March 13, 1986
Hit by declining oil prices, the Santa Monica-based oil producer said it was notified by Continental Illinois National Bank & Trust that it was in default for failing to pay interest on $38 million in loans outstanding under a secured revolving credit agreement. Argo said the Chicago bank didn't indicate whether it plans to seize collateral or call the notes in, but it gave the firm 30 days to avoid default on other terms of the loans. Cecil O.
CALIFORNIA | LOCAL
April 12, 1987 |
Chula Vista Mayor Greg Cox received a $2.2-million real estate loan from Home Federal Savings & Loan Assn. in August, 1985, and later cast votes for two multimillion-dollar development projects by the San Diego lender without disclosing the loan. Cox, who needed the $2.2 million to avoid default on a 123-unit apartment complex he and 10 other investors owned in Austin, Tex., did not list the loan on his annual financial disclosure forms for the past two years.
June 24, 2007 |
When banking expert Alex J. Pollock started looking at mortgage disclosure forms, even he had trouble understanding them. Pollock, a former banking industry executive who now serves as a fellow at the American Enterprise Institute, a Washington, D.C.-based think tank, thought the poorly constructed documents might be one source of the nation's sub-prime banking problems. We talked with him about his recent proposal to simplify disclosures using a simple, one-page sheet. Here is an edited transcript of his comments: Question: What's the biggest problem you see with the current methods of disclosure?
CALIFORNIA | LOCAL
April 22, 1989 |
Sheriff John Duffy, claiming that his failure to disclose $36,000 in loans he received last year was an oversight, has filed an amended Statement of Economic Interests naming the three close supporters who provided the money. The amended statement was filed Monday afternoon with the clerk of the Board of Supervisors after a reporter for the San Diego Reader newspaper questioned why Duffy had not listed the $36,000 loan that he and Sheriff's Lt. John Tenwolde used to pay opponents' attorneys fees after losing a lawsuit.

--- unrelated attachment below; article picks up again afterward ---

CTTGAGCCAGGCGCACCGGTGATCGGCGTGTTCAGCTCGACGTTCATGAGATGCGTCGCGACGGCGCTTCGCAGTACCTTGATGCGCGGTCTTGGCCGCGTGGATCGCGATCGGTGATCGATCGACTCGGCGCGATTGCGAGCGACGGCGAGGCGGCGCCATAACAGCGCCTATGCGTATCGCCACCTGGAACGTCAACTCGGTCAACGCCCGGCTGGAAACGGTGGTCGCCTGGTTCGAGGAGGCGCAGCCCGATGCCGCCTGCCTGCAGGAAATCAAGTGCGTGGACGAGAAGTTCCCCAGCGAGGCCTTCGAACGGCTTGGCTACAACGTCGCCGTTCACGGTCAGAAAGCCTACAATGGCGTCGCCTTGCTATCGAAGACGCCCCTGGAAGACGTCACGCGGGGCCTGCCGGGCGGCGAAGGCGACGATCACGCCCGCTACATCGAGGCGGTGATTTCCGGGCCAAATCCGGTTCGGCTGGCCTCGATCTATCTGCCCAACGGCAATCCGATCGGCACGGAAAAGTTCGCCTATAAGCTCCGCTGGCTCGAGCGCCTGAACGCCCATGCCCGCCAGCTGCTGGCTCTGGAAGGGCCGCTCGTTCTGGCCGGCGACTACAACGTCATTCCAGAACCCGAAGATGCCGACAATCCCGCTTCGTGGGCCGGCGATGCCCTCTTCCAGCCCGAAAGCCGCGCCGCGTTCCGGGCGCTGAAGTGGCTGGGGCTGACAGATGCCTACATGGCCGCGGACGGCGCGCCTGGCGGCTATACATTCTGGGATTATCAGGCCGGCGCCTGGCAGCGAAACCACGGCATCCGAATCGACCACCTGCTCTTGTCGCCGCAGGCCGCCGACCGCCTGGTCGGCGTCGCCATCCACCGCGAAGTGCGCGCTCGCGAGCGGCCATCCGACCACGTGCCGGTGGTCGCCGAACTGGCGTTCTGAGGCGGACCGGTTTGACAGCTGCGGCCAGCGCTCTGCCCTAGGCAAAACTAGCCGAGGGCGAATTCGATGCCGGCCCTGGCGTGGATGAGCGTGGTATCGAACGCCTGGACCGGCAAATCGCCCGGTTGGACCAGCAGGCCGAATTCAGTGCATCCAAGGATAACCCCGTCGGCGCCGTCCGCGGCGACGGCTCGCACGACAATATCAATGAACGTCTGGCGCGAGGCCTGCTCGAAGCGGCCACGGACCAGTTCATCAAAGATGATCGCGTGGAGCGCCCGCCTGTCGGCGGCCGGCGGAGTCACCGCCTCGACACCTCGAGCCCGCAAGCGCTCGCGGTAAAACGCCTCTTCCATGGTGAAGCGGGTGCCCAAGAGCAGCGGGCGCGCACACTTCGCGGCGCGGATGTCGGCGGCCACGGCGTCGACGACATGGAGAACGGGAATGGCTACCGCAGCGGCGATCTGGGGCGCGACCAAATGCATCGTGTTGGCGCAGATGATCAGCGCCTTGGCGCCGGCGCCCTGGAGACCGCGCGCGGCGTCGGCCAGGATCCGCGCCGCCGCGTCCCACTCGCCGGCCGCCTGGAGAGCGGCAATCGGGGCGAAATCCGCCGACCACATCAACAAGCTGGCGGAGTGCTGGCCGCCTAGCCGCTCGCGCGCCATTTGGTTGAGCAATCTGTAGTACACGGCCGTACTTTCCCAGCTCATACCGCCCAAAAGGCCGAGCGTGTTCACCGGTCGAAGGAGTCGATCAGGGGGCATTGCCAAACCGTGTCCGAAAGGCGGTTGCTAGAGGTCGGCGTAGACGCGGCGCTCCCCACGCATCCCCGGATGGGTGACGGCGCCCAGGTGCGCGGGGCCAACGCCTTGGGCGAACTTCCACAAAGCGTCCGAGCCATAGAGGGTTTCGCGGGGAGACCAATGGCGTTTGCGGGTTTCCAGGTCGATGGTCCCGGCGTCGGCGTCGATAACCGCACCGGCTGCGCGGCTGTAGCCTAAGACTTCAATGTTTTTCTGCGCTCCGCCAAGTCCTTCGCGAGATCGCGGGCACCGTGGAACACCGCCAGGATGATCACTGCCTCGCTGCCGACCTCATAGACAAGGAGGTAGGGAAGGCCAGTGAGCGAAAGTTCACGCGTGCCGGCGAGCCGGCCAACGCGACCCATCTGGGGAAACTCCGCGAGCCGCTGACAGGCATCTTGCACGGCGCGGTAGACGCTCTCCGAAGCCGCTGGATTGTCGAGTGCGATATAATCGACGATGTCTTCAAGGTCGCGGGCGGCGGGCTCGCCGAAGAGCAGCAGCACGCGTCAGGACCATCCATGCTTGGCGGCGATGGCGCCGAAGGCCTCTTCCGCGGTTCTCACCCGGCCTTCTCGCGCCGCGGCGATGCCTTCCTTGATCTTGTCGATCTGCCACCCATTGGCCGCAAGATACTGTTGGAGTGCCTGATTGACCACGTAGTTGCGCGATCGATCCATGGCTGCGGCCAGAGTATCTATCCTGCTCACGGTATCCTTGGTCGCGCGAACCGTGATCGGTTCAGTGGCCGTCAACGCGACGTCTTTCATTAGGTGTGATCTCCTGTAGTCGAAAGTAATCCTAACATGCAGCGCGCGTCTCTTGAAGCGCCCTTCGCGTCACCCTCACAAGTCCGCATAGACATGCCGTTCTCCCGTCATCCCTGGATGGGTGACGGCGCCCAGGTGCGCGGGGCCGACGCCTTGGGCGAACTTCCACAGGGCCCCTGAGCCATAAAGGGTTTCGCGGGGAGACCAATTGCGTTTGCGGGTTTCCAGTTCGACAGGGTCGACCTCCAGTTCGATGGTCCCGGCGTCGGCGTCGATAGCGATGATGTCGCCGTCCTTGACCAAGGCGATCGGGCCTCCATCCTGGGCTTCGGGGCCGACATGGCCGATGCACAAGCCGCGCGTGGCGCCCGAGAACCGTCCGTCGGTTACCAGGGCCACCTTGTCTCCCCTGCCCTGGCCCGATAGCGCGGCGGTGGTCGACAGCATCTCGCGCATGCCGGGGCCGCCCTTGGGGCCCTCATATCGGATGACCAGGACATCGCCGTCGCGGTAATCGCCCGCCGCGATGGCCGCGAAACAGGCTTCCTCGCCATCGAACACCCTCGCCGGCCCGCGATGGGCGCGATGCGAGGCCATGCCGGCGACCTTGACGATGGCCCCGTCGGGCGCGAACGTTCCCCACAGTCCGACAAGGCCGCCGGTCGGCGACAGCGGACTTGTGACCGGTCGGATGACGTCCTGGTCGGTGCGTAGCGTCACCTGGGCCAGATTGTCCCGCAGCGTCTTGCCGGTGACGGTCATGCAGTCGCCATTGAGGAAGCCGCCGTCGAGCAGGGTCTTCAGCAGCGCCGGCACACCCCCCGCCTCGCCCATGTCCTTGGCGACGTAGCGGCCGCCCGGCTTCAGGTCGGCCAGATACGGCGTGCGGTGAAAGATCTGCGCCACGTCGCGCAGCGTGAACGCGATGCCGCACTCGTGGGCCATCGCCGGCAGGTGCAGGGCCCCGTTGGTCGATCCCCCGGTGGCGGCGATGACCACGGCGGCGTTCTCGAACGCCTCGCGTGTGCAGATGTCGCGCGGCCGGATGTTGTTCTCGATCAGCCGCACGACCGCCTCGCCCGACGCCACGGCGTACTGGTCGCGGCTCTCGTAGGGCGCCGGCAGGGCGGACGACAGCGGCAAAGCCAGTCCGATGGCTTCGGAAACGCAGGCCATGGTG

December 22, 2012 |
What is it, exactly, about Van Gogh? For those of us with a vested interest in contemporary art, who spend much of our time immersed in the work of artists most Americans have never heard of, it is an important question to ponder from time to time - one that the Norton Simon Museum's temporary installation of an 1889 self-portrait on loan from the National Gallery of Art calls again to the fore. There is no more familiar face in all of modern art history: the piercing blue eyes; the gaunt, sallow features; the imagined spectacle of a severed ear (turned discretely away from the viewer in this, as in most, variations)
November 6, 2001 |
Credit Suisse First Boston agreed to provide EchoStar a $2.75-billion loan to replace an unusual financing arrangement in the company's bid for DirecTV, a division of General Motors Corp. subsidiary Hughes Electronics Corp. During negotiations the day before the $25.8-billion deal was announced Oct. 28, EchoStar Chairman Charles Ergen used his own EchoStar shares as collateral. Deutsche Bank had agreed to provide EchoStar with the other half of a $5.
CALIFORNIA | LOCAL
September 3, 1986 |
Albert J. Lowry, one of the nation's best-known authors of books on getting rich through real estate investments, is being sued by a bank that claims he and the three other owners of a Westlake Village health club defaulted on a $350,000 loan. California First Bank alleges in its Los Angeles Superior Court suit that Lowry and his partners in Westlake Sporthouse never made any payments on the loan, which was negotiated in August, 1985.
September 19, 1986 |
Opponents of Proposition 63--the November ballot measure that would declare English to be the official language of California--charged Thursday that supporters of the proposition have violated campaign financing laws by inaccurately reporting $300,000 in loans.
October 4, 2009 |
One reason we got into our current economic mess is because banks handed out home loans to pretty much anyone with a pulse, regardless of their ability to, you know, actually make mortgage payments. Banks have subsequently tightened their lending practices, which is a good thing. But have they gone too far? Glendora residents Angie Trujillo and Carl Heinzen think so. They're still trying to figure out why they got turned down for a refinancing of their mortgage. Before we get any deeper into their story, you should know that Trujillo, 61, is no stranger to the world of banking.